President Trump will seek to tighten restrictions on some tax credits to prevent them from being claimed by illegal immigrants, a measure that the administration says is necessary to respect taxpayers and balance the budget.
Trump's fiscal 2018 budget, set to be released Tuesday, will set higher eligibility standards for the earned income tax credit and the child tax credit, Office of Management and Budget Director Mick Mulvaney said Monday. According to the administration, the measures will save $40 billion over 10 years.
"How do I go to somebody who pays their taxes, and say, ‘Look, I want you to give this earned income tax credit to somebody who's working here illegally'? That's not defensible," Mulvaney told reporters. "And it's a reasonable accommodation to simply ask them for Social Security numbers."
The earned income tax credit is a refundable tax credit, which means that if a recipient has no income tax liability, the government sends the person a check. Part of the child tax credit is also refundable.
Both programs have high improper payment amounts. About a quarter of payments were made improperly in 2016, according to the Treasury inspector general for tax, or about $17 billion for the earned income tax credit and $7 billion for the child tax credit.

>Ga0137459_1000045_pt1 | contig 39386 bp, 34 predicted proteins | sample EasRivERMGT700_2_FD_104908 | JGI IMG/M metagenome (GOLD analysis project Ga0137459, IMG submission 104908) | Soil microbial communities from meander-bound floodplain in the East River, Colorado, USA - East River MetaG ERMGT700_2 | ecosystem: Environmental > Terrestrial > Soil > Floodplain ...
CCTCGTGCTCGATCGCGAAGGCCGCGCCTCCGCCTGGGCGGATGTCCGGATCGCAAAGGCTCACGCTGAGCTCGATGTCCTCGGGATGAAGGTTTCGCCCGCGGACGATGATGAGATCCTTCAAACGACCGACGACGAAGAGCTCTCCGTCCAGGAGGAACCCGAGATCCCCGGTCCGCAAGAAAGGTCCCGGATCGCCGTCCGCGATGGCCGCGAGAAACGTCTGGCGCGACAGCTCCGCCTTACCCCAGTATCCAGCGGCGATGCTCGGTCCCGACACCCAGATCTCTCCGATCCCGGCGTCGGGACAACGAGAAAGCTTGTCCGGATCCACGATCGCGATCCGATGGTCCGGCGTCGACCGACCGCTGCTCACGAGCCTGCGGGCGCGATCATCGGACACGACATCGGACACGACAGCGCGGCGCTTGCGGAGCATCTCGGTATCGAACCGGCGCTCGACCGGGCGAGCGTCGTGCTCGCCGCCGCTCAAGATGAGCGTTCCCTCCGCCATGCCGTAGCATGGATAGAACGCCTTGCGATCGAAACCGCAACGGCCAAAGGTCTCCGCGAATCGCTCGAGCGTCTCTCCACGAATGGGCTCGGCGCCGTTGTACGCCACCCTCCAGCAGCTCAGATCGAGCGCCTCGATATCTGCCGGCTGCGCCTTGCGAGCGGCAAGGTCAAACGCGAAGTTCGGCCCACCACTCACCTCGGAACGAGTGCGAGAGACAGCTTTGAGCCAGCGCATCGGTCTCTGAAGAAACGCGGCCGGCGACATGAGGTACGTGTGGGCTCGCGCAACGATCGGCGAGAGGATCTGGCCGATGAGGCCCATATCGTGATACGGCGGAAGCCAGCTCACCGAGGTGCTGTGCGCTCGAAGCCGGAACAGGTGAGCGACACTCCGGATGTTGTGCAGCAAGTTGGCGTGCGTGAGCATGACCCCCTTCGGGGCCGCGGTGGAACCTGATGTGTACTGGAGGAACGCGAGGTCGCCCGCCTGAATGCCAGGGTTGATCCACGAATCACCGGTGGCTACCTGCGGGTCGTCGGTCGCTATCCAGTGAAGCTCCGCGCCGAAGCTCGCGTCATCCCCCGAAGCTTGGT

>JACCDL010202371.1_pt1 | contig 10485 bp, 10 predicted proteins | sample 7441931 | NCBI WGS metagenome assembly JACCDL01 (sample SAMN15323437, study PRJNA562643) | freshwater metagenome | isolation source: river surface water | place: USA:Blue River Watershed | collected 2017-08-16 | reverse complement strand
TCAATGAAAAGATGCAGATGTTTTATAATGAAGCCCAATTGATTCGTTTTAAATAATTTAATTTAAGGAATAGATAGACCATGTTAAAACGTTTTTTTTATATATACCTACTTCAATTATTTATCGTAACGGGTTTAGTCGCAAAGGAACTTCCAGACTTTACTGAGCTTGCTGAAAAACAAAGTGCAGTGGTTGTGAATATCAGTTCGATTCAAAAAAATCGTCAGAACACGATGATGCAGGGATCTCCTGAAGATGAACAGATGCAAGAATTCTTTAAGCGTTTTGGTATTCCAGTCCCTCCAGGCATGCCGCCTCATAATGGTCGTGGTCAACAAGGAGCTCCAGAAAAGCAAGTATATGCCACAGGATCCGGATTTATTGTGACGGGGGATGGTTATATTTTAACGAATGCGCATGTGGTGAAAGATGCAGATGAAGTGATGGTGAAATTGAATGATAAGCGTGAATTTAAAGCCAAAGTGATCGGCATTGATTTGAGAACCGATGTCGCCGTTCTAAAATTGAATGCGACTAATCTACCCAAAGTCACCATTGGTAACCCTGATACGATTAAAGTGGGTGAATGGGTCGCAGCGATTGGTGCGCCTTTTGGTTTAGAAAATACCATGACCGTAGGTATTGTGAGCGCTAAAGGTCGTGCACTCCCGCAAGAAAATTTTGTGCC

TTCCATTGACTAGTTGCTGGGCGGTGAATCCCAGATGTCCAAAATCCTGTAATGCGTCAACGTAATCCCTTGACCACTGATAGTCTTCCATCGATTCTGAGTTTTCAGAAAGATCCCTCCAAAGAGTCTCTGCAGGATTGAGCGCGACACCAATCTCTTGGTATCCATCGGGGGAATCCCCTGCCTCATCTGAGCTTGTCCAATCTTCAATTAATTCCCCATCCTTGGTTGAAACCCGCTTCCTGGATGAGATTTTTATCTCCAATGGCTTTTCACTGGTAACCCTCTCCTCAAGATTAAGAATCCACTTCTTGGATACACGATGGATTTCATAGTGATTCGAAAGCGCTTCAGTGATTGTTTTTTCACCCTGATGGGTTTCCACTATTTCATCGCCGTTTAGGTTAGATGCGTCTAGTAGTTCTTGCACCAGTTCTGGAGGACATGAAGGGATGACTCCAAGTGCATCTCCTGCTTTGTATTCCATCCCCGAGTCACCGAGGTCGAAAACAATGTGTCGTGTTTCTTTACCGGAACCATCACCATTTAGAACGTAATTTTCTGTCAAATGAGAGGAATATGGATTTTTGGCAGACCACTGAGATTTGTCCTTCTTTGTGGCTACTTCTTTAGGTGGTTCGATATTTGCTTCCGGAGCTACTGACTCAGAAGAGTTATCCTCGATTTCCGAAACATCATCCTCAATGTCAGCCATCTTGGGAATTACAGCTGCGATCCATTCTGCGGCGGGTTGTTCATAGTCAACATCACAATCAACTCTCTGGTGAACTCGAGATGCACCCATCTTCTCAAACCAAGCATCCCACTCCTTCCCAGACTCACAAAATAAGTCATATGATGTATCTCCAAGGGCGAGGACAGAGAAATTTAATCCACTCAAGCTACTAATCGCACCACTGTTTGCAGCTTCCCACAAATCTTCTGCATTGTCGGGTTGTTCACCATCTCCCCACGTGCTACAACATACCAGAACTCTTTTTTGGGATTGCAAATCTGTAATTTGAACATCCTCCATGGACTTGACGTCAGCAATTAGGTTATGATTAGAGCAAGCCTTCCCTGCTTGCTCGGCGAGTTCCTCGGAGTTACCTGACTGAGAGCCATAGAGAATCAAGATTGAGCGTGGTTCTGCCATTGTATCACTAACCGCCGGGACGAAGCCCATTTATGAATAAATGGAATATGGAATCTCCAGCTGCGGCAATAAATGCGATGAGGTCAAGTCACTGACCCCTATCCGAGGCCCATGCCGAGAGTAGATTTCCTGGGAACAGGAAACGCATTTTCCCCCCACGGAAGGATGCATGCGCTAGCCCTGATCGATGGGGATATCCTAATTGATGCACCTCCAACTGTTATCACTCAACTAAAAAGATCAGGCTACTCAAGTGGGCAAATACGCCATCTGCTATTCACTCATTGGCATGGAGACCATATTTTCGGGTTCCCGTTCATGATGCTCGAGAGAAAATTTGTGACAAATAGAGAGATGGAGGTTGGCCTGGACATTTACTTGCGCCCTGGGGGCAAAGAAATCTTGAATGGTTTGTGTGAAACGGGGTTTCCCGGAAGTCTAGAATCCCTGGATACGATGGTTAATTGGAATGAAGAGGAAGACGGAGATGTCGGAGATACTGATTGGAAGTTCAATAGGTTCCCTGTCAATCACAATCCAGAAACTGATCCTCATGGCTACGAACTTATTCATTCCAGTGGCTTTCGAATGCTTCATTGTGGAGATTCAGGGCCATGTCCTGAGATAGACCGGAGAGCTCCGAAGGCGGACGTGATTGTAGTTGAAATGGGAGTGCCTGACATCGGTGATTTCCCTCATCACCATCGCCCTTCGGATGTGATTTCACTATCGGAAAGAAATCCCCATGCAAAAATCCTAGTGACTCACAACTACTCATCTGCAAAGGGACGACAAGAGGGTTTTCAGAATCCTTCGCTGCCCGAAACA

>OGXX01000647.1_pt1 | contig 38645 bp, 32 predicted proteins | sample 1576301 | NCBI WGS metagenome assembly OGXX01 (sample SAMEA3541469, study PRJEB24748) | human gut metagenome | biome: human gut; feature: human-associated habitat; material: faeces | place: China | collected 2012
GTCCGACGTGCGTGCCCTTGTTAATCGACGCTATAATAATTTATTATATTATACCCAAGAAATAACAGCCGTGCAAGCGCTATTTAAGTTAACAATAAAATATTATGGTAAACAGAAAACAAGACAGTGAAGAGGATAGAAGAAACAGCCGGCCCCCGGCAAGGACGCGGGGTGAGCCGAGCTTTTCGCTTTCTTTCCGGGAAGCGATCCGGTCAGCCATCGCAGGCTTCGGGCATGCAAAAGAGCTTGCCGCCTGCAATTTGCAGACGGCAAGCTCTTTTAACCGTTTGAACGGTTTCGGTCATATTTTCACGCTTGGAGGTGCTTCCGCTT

Those wrongful payments do not necessarily represent fraud. For the most part, they reflect families getting confused by the eligibility rules.
Under current law, workers must provide a Social Security number to receive the earned income tax credit. To claim the refundable portion of the child tax credit, though, only an individual taxpayer identification number is necessary, which the IRS issues to workers who are not authorized to work but need it for tax purposes.
The administration did not say how eligibility would be tightened other than to state that the benefits would be limited to people who are authorized to work in the country.
Some anti-illegal immigration groups have said that allowing workers to claim credits without providing a Social Security number amounts to paying illegal immigrants to stay in the country. Conservative lawmakers also have favored tightening the restrictions as a matter of fiscal conservatism.
Liberal groups, though, argue that illegal immigrants pay taxes, such as payroll taxes for Social Security, for which they won't get benefits. More generally, the low-income tax credits generally benefit needy families, even if they technically did not qualify for the benefits they received.